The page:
In a recent webinar, Chris Schulte, of CJ Lake, LLC, discussed some current “hot topics” in managing an agricultural workforce, common labor law “traps” to avoid and what the new administration might mean for labor and employment laws and regulations.
One topic discussed was the incoming Trump administration’s stated desire to roll back or repeal many employer regulations. However, most existing labor laws have been in place for decades and will be difficult to change. For the most part, the laws and regulations for managing an ag labor workforce haven’t changed much with the new administration – at least so far.
Overtime and Exemptions
If employees are performing tasks on the farm that support the farm’s primary agricultural activities, they are considered exempt from overtime. These primary agricultural activities – those associated with actual “farming” – are generally clear, but there are some details worth noting. A few examples discussed were as follows:
- More than one exemption may apply to a single situation. For example, an office employee might be exempt under both the ag exemption and the executive/professional exemption.
- Exemptions are specific to the work performed per pay period. For example, a single employee can shift from being exempt to non-exempt depending on the work they do; i.e. their hands are in the dirt but they also pack product from another farm during a pay period.
- Secondary agricultural activities are “any practices…which are performed either by a farmer or a farm as incident to or in conjunction with such farming operations.” This area is less clear and refers to support activities. i.e. farm mechanic, office staff, etc. Persons performing these “secondary agricultural activities” are also generally considered exempt.
What is not exempt from overtime is work that is performed outside a farm’s growing activities or the support functions for those growing activities. This often comes up when a farm starts handling products that were not grown on their farm. If you have a packing shed, for example, and handle products that were grown on another farm, the workers involved will not be exempt from overtime (at least for the weeks where they handle the outside product).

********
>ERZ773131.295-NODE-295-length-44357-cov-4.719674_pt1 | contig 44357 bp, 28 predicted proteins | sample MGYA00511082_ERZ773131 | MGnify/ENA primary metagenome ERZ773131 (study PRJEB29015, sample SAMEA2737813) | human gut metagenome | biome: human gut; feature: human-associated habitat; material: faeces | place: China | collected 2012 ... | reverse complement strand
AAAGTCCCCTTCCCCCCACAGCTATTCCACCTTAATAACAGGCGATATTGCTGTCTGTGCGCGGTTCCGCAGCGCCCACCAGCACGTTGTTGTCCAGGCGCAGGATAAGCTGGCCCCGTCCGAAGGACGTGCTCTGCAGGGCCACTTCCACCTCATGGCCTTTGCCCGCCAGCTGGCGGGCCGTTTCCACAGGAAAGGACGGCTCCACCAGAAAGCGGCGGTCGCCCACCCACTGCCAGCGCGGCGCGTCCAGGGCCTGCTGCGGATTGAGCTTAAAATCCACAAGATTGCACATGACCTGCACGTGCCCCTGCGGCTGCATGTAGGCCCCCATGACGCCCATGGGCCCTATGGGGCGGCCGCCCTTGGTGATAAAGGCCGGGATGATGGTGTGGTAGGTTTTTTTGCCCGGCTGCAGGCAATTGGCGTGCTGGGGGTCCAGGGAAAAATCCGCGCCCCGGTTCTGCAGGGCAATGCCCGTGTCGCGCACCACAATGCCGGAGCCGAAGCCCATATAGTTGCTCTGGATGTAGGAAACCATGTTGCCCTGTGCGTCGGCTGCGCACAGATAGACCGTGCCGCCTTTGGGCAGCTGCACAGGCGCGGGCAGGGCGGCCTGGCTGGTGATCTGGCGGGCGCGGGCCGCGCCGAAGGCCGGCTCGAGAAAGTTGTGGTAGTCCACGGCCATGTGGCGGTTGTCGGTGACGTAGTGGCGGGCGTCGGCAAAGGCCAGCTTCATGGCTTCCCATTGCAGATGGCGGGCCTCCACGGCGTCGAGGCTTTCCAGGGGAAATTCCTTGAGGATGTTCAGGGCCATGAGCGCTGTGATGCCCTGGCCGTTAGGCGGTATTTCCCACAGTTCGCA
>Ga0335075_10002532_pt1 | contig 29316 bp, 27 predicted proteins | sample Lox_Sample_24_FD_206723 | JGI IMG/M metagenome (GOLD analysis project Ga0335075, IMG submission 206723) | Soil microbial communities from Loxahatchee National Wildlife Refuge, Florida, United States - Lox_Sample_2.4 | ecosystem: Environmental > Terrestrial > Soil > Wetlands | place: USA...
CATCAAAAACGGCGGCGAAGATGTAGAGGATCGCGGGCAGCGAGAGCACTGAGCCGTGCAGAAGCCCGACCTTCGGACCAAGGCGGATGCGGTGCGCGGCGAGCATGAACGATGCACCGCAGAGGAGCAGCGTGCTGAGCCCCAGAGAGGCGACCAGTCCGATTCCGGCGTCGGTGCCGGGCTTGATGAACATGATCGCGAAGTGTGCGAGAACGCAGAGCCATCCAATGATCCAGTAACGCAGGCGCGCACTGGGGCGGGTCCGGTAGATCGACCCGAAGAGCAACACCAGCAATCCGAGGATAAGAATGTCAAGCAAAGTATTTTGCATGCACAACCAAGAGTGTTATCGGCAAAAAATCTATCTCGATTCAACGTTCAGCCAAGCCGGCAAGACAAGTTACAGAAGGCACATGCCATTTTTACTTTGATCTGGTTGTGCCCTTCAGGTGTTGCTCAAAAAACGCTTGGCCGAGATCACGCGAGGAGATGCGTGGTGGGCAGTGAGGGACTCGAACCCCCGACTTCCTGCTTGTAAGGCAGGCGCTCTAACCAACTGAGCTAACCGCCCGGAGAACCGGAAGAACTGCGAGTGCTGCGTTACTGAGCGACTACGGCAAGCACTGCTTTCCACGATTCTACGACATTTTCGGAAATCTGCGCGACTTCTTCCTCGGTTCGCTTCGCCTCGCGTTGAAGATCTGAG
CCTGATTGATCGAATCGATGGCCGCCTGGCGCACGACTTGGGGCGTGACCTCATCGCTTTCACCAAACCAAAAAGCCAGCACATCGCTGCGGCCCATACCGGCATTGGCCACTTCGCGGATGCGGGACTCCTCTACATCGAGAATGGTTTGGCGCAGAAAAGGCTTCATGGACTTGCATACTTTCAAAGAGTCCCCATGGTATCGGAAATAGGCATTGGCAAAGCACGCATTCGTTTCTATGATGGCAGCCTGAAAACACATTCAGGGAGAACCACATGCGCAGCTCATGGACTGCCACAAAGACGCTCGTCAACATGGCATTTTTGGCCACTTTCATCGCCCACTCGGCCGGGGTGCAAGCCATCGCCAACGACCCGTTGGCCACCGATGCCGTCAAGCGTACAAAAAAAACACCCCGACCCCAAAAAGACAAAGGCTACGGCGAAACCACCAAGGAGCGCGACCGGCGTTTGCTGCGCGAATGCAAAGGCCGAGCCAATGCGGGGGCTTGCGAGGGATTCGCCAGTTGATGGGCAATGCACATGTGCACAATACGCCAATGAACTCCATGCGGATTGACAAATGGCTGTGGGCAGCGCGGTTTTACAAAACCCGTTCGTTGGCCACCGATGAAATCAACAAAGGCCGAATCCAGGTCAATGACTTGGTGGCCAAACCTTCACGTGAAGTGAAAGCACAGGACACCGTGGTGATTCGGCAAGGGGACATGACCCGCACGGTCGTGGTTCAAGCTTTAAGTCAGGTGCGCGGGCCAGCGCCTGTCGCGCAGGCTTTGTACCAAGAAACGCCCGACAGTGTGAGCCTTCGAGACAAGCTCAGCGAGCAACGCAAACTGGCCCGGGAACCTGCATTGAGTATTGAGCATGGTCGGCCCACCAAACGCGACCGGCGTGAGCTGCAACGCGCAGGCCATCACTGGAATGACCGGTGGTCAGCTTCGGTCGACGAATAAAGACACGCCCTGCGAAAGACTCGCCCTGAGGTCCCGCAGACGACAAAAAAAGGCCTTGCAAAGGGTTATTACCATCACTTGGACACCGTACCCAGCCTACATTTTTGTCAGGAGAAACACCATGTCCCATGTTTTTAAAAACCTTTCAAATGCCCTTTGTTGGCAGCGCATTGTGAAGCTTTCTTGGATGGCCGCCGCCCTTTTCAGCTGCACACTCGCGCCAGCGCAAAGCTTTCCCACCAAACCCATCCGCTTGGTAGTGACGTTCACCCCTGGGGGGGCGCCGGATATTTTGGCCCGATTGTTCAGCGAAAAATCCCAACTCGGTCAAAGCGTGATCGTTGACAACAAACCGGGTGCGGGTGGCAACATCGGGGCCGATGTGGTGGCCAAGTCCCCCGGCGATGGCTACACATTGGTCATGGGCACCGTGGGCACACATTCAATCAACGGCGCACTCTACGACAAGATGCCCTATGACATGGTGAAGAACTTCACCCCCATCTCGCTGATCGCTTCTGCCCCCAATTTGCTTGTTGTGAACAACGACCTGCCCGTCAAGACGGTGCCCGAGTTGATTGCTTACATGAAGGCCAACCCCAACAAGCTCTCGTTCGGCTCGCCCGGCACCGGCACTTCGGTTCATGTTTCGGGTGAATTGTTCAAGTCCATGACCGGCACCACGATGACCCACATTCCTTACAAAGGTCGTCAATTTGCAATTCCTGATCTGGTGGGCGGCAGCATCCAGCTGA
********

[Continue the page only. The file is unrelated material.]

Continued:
H-2A Worker Visa Program
H-2A is a program to legally bring in foreign workers on a temporary/seasonal basis. However, year-round operations, such as dairy farms, are not eligible. U.S. workers doing the same job must be employed under the same terms as H-2A workers, i.e. paid the adverse effect wage rate. Red tape and lack of coordination among agencies is a constant challenge. There have been some proposals in Congress to make the program work better, but it is unknown whether they will be implemented.
Affordable Care Act
Regarding the Affordable Care Act (ACA), we are in a “wait and see” period. The ACA remains law for now. A repeal process is underway, but it could take months or years, so employer compliance remains important.
Immigration enforcement has been a consistent rallying cry of the Trump administration. There is a new I-9 form available online from USCIS.gov. While I-9 enforcement may be stepped up in the coming months, be careful to avoid discrimination – the employer must follow the I-9 instructions. For example, an employer can’t ask for specific identification or extra documentation beyond what is listed as acceptable. You must accept any combination of approved documents.
For more information: uscis.gov/i-9
Here are a few takeaways from the webinar:
- The proposed DOL overtime rule (by the Obama administration) is not going to happen.
- I-9 audits and enforcement may increase.
- “Repeal or Repair” the Affordable Care Act is coming, but no one knows what it will look like.
- There may be some rollback of OSHA and other worksite rules.
- Trump has called for the DOL to “investigate all abuses of visa programs that undercut the American worker” – what that means is unclear.
- Incoming Attorney General and staff are strong opponents of foreign-born workers, including H2-A and H2-B visa programs.
- Most employment and immigration laws have been on the books for decades, and don’t change easily or often.
- Record-keeping and attention to detail remain important.
- Understanding the laws and knowing your rights is important.
To view the full webinar, or to access Mr. Schulte’s slides, click here.